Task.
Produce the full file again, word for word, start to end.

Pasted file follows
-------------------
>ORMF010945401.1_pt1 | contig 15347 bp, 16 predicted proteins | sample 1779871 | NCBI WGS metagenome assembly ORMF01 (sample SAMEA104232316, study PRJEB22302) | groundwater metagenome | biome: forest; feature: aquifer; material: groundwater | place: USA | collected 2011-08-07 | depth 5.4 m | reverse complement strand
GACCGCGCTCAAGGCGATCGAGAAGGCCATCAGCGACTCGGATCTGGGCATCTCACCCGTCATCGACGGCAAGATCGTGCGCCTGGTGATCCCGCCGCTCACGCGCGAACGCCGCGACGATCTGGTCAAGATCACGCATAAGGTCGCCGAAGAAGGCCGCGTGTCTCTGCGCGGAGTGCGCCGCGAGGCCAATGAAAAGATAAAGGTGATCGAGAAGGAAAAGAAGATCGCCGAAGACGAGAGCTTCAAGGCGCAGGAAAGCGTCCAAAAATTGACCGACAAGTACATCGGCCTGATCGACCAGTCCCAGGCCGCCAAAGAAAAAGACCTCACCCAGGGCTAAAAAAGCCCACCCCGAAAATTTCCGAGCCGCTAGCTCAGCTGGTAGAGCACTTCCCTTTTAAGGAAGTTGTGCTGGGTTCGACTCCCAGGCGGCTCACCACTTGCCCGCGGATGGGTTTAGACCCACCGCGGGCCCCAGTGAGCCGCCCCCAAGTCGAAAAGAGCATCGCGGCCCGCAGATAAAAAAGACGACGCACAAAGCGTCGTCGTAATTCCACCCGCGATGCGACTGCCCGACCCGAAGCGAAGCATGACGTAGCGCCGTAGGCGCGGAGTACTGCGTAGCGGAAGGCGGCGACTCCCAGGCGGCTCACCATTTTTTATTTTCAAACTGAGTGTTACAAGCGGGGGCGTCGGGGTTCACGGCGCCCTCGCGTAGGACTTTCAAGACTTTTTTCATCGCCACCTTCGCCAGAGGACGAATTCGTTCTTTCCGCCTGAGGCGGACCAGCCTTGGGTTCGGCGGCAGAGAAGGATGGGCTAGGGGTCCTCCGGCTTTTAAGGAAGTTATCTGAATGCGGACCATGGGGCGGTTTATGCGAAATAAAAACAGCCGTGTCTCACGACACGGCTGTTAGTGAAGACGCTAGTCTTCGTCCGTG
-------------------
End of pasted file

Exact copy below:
>ORMF010945401.1_pt1 | contig 15347 bp, 16 predicted proteins | sample 1779871 | NCBI WGS metagenome assembly ORMF01 (sample SAMEA104232316, study PRJEB22302) | groundwater metagenome | biome: forest; feature: aquifer; material: groundwater | place: USA | collected 2011-08-07 | depth 5.4 m | reverse complement strand
GACCGCGCTCAAGGCGATCGAGAAGGCCATCAGCGACTCGGATCTGGGCATCTCACCCGTCATCGACGGCAAGATCGTGCGCCTGGTGATCCCGCCGCTCACGCGCGAACGCCGCGACGATCTGGTCAAGATCACGCATAAGGTCGCCGAAGAAGGCCGCGTGTCTCTGCGCGGAGTGCGCCGCGAGGCCAATGAAAAGATAAAGGTGATCGAGAAGGAAAAGAAGATCGCCGAAGACGAGAGCTTCAAGGCGCAGGAAAGCGTCCAAAAATTGACCGACAAGTACATCGGCCTGATCGACCAGTCCCAGGCCGCCAAAGAAAAAGACCTCACCCAGGGCTAAAAAAGCCCACCCCGAAAATTTCCGAGCCGCTAGCTCAGCTGGTAGAGCACTTCCCTTTTAAGGAAGTTGTGCTGGGTTCGACTCCCAGGCGGCTCACCACTTGCCCGCGGATGGGTTTAGACCCACCGCGGGCCCCAGTGAGCCGCCCCCAAGTCGAAAAGAGCATCGCGGCCCGCAGATAAAAAAGACGACGCACAAAGCGTCGTCGTAATTCCACCCGCGATGCGACTGCCCGACCCGAAGCGAAGCATGACGTAGCGCCGTAGGCGCGGAGTACTGCGTAGCGGAAGGCGGCGACTCCCAGGCGGCTCACCATTTTTTATTTTCAAACTGAGTGTTACAAGCGGGGGCGTCGGGGTTCACGGCGCCCTCGCGTAGGACTTTCAAGACTTTTTTCATCGCCACCTTCGCCAGAGGACGAATTCGTTCTTTCCGCCTGAGGCGGACCAGCCTTGGGTTCGGCGGCAGAGAAGGATGGGCTAGGGGTCCTCCGGCTTTTAAGGAAGTTATCTGAATGCGGACCATGGGGCGGTTTATGCGAAATAAAAACAGCCGTGTCTCACGACACGGCTGTTAGTGAAGACGCTAGTCTTCGTCCGTG